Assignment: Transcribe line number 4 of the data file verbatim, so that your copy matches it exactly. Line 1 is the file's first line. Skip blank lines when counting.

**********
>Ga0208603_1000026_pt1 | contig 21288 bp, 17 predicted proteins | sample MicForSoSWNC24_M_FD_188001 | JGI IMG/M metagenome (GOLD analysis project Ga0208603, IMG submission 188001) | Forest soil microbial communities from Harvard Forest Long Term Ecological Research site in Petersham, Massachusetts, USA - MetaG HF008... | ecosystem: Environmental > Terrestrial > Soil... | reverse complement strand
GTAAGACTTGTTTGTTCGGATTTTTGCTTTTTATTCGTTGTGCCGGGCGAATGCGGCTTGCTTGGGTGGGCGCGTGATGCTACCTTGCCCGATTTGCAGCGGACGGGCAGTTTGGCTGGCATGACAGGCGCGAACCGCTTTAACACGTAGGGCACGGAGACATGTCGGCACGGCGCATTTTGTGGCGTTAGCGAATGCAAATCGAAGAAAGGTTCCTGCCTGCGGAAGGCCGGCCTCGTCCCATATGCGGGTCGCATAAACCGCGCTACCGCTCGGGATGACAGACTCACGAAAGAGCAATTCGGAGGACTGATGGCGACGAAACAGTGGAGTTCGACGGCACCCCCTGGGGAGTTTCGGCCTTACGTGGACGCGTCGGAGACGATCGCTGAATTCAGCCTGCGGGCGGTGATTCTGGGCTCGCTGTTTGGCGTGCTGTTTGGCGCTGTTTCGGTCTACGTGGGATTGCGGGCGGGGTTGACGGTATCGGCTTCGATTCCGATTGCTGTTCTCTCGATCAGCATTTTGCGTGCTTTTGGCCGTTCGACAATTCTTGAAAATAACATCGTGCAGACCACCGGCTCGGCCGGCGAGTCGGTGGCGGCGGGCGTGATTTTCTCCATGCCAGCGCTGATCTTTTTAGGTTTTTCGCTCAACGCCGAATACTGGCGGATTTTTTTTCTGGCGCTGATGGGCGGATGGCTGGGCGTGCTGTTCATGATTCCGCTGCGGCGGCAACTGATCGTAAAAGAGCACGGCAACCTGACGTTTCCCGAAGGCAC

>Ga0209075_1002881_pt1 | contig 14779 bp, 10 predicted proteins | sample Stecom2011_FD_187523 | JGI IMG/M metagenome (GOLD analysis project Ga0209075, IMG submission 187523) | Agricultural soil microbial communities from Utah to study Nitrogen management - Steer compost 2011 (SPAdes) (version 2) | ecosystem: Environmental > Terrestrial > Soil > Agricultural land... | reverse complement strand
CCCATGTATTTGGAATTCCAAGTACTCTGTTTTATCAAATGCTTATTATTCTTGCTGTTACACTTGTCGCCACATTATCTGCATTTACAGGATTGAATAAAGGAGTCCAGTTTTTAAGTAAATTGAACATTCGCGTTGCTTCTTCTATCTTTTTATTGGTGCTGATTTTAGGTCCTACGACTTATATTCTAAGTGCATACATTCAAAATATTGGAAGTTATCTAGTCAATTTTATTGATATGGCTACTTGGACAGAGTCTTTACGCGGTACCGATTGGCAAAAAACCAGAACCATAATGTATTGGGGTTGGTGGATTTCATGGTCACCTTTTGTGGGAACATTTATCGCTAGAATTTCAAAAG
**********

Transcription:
CCCATGTATTTGGAATTCCAAGTACTCTGTTTTATCAAATGCTTATTATTCTTGCTGTTACACTTGTCGCCACATTATCTGCATTTACAGGATTGAATAAAGGAGTCCAGTTTTTAAGTAAATTGAACATTCGCGTTGCTTCTTCTATCTTTTTATTGGTGCTGATTTTAGGTCCTACGACTTATATTCTAAGTGCATACATTCAAAATATTGGAAGTTATCTAGTCAATTTTATTGATATGGCTACTTGGACAGAGTCTTTACGCGGTACCGATTGGCAAAAAACCAGAACCATAATGTATTGGGGTTGGTGGATTTCATGGTCACCTTTTGTGGGAACATTTATCGCTAGAATTTCAAAAG